# Show that $\lim_{x \to a} f'(x) = A \Rightarrow f'(a)$ exists and equals $A$ [duplicate]

Let $f:[a,b] \to \mathbb{R}$ be continuous on $[a,b]$ and differentiable on $(a,b)$. Show that $\lim_{x \to a} f'(x) = A > \Rightarrow f'(a)$ exists and equals $A$

I am unable to think of any way to solve this problem

I tried using mean value theorem on $[a,x ]$ for $a < x < b$

$\exists \; c \in ]a,x[ \; \Rightarrow f'(c) = \frac{f(x)-f(a)}{x-a} \Rightarrow \lim_{x \to a} f'(c) = \lim_{x \to a} \frac{f(x)-f(a)}{x-a}$

Now the RHS represents $f'(a)$ but how does it equals $A$? because $f'(c)$ is a constant

## marked as duplicate by Hans Lundmark, Paramanand Singh, Arnaud D., Misha Lavrov, Claude LeiboviciDec 5 '17 at 5:47

• The LHS equals $A$ and therefore the RHS also equals $A$ and thus $f'(a) =A$. Note that $f'(c)$ is not a constant but by definition it depends on $x$. – Paramanand Singh Dec 2 '17 at 6:53
• @ParamanandSingh How does LHS Equal A ? – So Lo Dec 2 '17 at 7:12
• $c$ depends on the interval $[a, x]$. If $x$ changes the interval changes and thus $c$ also changes. To make thing concrete if $a=0$ then the value of $c$ for interval $[0,0.1]$ and for interval $[0,0.2]$ are not necessarily same. Don't you think so? And $c\to a$ as $x\to b$ and not $c\to b$ as $x\to b$. This happens because $a<c<x$ and when you take limit of this inequality as $x\to a$, $c$ must tend to $a$. – Paramanand Singh Dec 2 '17 at 11:59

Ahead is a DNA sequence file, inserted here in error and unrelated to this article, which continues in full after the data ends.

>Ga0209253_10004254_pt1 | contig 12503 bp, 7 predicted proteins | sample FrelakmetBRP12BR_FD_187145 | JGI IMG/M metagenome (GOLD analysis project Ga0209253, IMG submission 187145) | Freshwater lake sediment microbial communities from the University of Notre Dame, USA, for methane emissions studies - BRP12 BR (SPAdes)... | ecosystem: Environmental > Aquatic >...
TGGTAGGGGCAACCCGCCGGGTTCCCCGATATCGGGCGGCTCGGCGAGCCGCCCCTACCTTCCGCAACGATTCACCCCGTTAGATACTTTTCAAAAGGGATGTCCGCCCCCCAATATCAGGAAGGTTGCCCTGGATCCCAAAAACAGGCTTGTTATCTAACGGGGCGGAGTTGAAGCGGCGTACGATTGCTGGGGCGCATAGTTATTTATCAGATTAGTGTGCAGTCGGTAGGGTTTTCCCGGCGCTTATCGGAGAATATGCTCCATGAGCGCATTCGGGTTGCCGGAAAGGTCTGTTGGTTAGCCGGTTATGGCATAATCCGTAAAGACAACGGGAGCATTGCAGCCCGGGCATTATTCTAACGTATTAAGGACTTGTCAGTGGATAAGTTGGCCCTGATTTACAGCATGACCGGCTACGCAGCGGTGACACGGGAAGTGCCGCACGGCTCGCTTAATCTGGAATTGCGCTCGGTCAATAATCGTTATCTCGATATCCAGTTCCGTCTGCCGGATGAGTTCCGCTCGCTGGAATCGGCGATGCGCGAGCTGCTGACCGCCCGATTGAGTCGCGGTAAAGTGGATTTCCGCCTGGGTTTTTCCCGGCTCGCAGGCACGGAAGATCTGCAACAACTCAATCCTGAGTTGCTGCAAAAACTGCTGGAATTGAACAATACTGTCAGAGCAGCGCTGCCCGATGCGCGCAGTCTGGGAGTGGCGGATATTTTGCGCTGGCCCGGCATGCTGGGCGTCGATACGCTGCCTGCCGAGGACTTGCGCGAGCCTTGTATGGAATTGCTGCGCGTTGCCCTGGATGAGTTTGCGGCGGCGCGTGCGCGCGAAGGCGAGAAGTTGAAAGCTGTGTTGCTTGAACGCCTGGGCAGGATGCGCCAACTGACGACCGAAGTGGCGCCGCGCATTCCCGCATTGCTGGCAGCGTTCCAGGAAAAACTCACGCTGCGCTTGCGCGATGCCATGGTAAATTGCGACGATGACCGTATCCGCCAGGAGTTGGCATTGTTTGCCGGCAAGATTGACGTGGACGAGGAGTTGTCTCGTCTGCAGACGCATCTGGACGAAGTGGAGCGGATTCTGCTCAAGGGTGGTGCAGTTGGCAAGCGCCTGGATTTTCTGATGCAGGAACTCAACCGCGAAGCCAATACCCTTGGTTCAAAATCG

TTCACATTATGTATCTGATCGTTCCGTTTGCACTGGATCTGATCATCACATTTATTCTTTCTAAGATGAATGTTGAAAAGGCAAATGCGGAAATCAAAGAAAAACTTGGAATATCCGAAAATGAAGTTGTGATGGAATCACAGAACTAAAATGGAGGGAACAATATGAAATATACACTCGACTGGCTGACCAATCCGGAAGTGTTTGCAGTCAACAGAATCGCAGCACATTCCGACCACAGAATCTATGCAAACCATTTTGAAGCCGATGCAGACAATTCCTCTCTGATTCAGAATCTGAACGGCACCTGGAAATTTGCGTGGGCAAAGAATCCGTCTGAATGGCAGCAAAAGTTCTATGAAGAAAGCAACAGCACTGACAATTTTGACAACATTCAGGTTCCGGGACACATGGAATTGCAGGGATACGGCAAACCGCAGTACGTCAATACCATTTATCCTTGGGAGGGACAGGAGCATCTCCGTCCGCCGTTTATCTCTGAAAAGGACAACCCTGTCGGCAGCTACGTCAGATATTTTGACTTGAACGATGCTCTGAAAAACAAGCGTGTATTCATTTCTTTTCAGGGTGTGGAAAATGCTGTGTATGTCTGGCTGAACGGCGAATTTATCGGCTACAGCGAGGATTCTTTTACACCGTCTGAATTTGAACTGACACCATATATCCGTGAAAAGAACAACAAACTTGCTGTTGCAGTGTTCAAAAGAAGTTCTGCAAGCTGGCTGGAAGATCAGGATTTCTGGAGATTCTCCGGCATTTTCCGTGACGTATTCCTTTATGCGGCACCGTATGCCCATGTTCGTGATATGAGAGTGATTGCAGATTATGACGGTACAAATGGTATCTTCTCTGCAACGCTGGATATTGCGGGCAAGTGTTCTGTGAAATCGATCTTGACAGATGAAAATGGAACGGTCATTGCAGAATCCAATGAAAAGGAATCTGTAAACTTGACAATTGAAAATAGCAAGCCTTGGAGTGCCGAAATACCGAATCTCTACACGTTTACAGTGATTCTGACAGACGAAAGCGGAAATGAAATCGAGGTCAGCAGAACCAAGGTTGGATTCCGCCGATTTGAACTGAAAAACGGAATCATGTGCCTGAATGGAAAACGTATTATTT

• If you want to deal with $b$ then the situation has to be different like $x<c<b$ and then let $x\to b$. In that case $c\to b$. – Paramanand Singh Dec 2 '17 at 12:02
• There is a minor typo in my comment which I am fixing here. And $c\to a$ as $x\to\color{red} {a}$ and not $c\to b$ as $x\to b$. – Paramanand Singh Dec 2 '17 at 12:13

So take $x_n = a + \epsilon_n$, where $\epsilon_n > 0$ are so small that $a+\epsilon_n < b$ and $\epsilon_n \to 0$ as $n \to \infty$.
Apply the mean value theorem to $[a,x]$ to conclude that there is $c_n \in (a,x_n)$ such that $f'(c_n) = \frac{f(x)-f(a)}{x-a}$. Now, take limits on both sides : the right side is the derivative of $a$, and the right hand side is $\lim_{n \to \infty} f'(c_n)$, which exists and equals $A$. Hence, the result follows.